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  JANUARY 30, 2009
­Loma Linda SPH Trains Tobacco Control Leaders in Southeast Asia

LLU grads and facultyLoma Linda University School of Public Health (SPH) has trained 14 students in Laos and Cambodia to be leaders in their nations in the fight against tobacco. The students each received a certificate in tobacco control and leadership last month during a ceremony in Phnom Penh. The certificate course was made possible by a grant from the National Institutes of Health Fogarty International Center.

The course was a joint effort between Loma Linda University, the nongovernment organization Adventist Development and Relief Agency (ADRA) and the ministries of health in Cambodia and Laos.

The 14 trainees are now competent in skills such as conducting surveys, analyzing data, and implementing tobacco control measures. These are needed proficiencies in the two countries, said Dr. Synnove Knutsen, project manager on the grant.

"We have educated some of the leaders in the Ministry of Health in both countries, so we hope that their knowledge can trickle down to others," said Dr. Knutsen. "These are people who sit in important positions that can make policy changes."

During their training, the students were able to accomplish some big steps toward reducing tobacco use. Students from both countries were instrumental in convincing the governments of Laos and Cambodia to ratify the World Health Organization’s Framework Convention on Tobacco Control, a measure designed to reduce the global tobacco epidemic.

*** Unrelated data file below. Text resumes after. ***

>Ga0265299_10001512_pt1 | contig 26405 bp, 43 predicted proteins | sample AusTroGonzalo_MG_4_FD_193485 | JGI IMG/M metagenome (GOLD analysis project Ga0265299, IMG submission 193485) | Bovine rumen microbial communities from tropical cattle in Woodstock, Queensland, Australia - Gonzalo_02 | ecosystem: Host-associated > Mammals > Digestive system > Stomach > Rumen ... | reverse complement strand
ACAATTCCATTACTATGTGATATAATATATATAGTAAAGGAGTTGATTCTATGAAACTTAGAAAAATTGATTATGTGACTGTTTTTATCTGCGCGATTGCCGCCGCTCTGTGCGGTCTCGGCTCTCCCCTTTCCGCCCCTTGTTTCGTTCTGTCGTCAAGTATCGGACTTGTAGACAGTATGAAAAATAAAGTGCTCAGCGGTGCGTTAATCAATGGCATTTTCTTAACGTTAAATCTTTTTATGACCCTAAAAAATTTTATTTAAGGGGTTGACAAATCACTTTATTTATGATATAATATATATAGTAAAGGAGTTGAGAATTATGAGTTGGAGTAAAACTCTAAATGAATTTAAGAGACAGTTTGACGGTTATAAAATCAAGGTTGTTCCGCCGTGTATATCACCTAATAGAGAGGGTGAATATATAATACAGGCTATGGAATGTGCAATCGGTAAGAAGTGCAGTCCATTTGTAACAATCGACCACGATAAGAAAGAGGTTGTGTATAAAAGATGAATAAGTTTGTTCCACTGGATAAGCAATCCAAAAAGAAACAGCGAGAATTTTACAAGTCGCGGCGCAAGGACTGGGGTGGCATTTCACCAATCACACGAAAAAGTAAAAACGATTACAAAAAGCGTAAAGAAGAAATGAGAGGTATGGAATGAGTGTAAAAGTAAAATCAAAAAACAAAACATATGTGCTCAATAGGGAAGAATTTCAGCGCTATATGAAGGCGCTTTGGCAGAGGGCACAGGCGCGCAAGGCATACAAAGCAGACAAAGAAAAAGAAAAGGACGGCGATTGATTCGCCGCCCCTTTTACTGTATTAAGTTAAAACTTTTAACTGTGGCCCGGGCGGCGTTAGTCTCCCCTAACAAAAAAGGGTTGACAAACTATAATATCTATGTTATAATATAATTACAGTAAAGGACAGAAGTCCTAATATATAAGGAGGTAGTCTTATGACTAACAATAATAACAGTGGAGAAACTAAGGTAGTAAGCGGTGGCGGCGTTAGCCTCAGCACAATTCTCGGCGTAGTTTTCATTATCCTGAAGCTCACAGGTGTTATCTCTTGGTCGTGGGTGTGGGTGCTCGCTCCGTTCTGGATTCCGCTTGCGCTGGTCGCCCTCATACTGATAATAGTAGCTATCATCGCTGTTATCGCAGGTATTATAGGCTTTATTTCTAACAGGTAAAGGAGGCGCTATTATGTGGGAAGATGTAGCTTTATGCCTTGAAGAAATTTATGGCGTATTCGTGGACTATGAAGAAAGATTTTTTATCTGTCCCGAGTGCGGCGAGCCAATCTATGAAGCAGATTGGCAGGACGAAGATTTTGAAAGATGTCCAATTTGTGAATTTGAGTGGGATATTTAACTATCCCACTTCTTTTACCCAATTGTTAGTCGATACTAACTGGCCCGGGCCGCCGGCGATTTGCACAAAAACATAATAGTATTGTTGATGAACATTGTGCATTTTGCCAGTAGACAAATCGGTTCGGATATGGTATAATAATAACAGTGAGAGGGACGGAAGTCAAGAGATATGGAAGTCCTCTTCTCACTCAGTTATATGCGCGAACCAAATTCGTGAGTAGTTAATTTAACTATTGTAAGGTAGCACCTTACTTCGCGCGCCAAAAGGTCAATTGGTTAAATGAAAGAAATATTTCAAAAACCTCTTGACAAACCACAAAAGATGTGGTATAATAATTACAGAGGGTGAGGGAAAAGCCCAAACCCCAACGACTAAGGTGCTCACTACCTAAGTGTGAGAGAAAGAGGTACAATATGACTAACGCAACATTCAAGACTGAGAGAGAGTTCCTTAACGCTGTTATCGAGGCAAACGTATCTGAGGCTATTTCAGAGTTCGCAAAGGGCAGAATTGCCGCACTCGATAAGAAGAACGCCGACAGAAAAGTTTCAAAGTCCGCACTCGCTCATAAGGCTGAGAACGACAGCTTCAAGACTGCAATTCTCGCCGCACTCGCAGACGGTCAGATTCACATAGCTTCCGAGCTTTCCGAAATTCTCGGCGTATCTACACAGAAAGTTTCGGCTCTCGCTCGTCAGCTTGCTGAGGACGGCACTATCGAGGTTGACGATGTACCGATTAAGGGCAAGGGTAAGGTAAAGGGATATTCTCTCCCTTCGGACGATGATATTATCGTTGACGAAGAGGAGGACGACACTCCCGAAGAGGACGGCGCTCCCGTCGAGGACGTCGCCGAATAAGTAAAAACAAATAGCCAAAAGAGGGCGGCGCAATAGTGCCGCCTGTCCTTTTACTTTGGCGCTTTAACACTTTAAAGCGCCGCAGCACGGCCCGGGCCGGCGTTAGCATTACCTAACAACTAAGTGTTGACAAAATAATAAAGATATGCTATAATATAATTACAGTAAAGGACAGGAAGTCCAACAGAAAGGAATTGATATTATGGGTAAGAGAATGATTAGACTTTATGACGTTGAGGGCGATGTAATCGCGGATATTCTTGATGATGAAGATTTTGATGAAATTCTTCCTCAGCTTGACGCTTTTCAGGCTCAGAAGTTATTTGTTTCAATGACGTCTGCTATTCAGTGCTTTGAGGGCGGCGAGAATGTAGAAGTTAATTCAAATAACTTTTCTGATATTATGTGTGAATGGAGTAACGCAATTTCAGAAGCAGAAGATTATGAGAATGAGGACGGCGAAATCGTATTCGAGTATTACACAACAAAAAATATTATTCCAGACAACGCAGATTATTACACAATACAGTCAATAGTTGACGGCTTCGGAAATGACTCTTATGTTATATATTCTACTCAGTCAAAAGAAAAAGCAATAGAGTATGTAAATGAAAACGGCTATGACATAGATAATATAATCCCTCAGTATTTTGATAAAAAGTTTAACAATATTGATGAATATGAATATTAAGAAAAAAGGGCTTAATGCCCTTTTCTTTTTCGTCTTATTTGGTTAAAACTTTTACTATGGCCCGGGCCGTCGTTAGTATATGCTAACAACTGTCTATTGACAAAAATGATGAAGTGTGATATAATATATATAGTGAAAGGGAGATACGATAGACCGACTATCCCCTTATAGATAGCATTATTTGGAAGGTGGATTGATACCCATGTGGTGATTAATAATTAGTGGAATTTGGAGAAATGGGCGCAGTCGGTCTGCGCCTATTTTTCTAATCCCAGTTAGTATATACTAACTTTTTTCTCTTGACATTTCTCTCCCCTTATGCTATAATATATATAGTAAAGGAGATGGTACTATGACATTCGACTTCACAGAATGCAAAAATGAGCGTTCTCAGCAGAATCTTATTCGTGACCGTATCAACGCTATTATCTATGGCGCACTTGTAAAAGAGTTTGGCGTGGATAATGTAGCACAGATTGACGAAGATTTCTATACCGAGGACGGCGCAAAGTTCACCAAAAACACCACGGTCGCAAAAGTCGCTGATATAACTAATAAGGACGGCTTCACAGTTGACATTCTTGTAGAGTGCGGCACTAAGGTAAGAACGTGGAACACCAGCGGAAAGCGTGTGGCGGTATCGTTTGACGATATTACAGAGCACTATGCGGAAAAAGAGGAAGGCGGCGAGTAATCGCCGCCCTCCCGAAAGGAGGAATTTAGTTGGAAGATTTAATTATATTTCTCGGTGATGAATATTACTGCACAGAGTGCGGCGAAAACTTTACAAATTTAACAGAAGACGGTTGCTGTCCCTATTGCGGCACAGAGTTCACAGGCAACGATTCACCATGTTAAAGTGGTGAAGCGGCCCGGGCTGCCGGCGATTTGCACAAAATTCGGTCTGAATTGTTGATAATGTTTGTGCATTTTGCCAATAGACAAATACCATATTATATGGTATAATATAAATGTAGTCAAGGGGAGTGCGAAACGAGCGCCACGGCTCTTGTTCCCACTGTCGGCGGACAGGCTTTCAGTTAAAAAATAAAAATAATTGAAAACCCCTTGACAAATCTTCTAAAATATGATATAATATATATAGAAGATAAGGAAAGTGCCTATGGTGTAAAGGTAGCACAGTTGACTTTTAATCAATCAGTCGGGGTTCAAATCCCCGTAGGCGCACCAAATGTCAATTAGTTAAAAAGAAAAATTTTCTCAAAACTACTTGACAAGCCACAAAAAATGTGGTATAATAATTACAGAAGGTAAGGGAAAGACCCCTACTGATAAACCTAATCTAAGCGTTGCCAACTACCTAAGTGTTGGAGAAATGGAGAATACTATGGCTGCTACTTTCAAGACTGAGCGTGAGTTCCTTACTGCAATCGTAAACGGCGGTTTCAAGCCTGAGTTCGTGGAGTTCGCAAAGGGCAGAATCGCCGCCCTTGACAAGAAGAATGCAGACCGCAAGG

Furthermore, new tobacco legislation is awaiting approval in Laos and Cambodia. Students who also work for the Ministry of Health in their respective countries were part of the teams that developed and wrote the new laws.

In Cambodia, the students helped create and organize a national prevalence study of tobacco use, which was the first to include all of the nation’s 22 provinces. Loma Linda University SPH has a second Fogarty grant to develop a survey instrument for a prevalence study in Laos, as well. Working with the trainees and other partners, the university expects to survey about 6,000 people by sometime in spring 2010.

One of the trainees, Ms. Chhordaphea Chhea of Cambodia, stated the certificate program has given her knowledge on research, policy and strategies, and advocacy.

"In addition," she said, "the training has built a network among tobacco fighters nationally and internationally, which I believe to be efficient in the short and long run for information sharing and supporting each other."

Dr. Knutsen agreed. "We feel that the partnership we have developed is very valuable, and we hope to build on that to do other research and projects in the future."